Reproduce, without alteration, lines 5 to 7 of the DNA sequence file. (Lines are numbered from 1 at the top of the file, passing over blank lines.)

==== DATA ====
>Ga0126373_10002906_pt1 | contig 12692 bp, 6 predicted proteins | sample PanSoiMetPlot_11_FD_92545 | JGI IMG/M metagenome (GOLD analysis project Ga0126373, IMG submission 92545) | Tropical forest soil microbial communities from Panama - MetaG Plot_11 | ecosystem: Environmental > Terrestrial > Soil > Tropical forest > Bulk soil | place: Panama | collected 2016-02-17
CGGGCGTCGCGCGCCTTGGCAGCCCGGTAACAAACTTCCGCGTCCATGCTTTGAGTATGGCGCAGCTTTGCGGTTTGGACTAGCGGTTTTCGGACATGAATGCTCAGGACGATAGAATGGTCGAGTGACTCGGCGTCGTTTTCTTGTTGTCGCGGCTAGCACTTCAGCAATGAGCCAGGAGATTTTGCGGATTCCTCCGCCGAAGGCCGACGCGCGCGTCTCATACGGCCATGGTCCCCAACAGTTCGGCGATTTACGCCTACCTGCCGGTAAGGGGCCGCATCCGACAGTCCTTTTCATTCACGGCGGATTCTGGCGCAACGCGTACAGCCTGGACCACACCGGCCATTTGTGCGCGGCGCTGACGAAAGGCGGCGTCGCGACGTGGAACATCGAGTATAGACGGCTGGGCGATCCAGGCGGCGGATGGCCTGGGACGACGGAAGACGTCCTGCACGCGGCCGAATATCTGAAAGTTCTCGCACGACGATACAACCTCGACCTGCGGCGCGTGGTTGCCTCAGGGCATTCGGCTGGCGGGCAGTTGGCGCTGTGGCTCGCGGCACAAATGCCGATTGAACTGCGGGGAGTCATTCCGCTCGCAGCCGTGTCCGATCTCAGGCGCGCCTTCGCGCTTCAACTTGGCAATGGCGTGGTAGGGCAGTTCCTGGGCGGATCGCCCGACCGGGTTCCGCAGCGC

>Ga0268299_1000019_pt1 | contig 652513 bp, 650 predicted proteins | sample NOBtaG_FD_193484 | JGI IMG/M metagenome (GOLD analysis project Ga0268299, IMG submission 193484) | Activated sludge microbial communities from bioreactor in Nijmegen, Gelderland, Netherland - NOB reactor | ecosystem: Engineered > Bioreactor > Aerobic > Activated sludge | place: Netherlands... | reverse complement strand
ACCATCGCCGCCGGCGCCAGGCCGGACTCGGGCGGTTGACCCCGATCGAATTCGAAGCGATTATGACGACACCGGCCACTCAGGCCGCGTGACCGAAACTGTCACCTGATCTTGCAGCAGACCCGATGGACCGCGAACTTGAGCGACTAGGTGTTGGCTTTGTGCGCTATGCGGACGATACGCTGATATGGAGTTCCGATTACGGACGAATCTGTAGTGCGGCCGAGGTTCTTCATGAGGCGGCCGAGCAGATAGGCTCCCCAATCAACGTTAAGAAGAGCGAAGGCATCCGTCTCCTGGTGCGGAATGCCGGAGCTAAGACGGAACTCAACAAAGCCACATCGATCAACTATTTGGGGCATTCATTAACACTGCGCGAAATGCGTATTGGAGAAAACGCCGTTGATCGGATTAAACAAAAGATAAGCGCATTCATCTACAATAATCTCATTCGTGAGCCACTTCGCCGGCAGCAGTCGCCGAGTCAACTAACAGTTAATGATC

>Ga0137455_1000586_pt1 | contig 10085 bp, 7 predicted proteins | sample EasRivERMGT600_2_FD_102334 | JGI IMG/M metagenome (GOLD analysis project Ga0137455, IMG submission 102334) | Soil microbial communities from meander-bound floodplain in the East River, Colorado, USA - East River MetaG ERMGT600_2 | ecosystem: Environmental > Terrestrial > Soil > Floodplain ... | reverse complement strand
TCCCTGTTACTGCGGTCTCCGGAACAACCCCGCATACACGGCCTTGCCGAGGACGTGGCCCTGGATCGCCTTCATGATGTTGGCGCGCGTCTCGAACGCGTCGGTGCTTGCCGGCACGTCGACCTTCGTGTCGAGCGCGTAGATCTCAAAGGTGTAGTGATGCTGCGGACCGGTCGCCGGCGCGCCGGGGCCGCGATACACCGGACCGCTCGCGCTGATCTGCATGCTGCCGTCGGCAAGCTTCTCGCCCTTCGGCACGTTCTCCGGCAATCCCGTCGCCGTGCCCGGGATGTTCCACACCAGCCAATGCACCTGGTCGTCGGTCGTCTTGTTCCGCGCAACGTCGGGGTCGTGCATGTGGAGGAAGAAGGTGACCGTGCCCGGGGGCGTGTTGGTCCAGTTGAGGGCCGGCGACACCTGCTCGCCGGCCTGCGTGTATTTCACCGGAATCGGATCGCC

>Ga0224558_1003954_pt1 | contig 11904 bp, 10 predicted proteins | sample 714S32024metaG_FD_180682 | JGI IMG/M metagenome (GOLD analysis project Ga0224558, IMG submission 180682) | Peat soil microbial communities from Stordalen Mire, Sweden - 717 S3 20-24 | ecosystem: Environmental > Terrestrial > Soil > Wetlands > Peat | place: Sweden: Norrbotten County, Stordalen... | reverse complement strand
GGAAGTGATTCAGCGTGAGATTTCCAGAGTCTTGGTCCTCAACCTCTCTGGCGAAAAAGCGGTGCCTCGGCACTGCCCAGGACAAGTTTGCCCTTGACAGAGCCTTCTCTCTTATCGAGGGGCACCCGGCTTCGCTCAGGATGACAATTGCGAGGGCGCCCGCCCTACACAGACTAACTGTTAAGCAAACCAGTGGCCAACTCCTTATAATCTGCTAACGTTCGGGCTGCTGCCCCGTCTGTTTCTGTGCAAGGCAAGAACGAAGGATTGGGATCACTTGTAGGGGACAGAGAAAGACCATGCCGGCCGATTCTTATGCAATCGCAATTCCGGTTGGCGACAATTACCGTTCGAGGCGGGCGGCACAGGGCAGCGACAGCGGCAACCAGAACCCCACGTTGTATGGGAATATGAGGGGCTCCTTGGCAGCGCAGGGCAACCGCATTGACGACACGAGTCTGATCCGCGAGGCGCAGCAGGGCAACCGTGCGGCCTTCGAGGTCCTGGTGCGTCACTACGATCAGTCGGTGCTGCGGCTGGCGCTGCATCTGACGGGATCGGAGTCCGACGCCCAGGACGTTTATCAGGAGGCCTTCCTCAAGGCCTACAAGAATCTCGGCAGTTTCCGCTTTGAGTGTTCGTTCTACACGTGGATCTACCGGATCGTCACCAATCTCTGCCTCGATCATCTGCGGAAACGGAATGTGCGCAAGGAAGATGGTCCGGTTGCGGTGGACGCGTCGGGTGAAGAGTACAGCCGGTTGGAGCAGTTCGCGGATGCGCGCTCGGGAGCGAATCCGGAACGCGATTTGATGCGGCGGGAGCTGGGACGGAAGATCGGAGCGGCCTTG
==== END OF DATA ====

>Ga0137455_1000586_pt1 | contig 10085 bp, 7 predicted proteins | sample EasRivERMGT600_2_FD_102334 | JGI IMG/M metagenome (GOLD analysis project Ga0137455, IMG submission 102334) | Soil microbial communities from meander-bound floodplain in the East River, Colorado, USA - East River MetaG ERMGT600_2 | ecosystem: Environmental > Terrestrial > Soil > Floodplain ... | reverse complement strand
TCCCTGTTACTGCGGTCTCCGGAACAACCCCGCATACACGGCCTTGCCGAGGACGTGGCCCTGGATCGCCTTCATGATGTTGGCGCGCGTCTCGAACGCGTCGGTGCTTGCCGGCACGTCGACCTTCGTGTCGAGCGCGTAGATCTCAAAGGTGTAGTGATGCTGCGGACCGGTCGCCGGCGCGCCGGGGCCGCGATACACCGGACCGCTCGCGCTGATCTGCATGCTGCCGTCGGCAAGCTTCTCGCCCTTCGGCACGTTCTCCGGCAATCCCGTCGCCGTGCCCGGGATGTTCCACACCAGCCAATGCACCTGGTCGTCGGTCGTCTTGTTCCGCGCAACGTCGGGGTCGTGCATGTGGAGGAAGAAGGTGACCGTGCCCGGGGGCGTGTTGGTCCAGTTGAGGGCCGGCGACACCTGCTCGCCGGCCTGCGTGTATTTCACCGGAATCGGATCGCC

>Ga0224558_1003954_pt1 | contig 11904 bp, 10 predicted proteins | sample 714S32024metaG_FD_180682 | JGI IMG/M metagenome (GOLD analysis project Ga0224558, IMG submission 180682) | Peat soil microbial communities from Stordalen Mire, Sweden - 717 S3 20-24 | ecosystem: Environmental > Terrestrial > Soil > Wetlands > Peat | place: Sweden: Norrbotten County, Stordalen... | reverse complement strand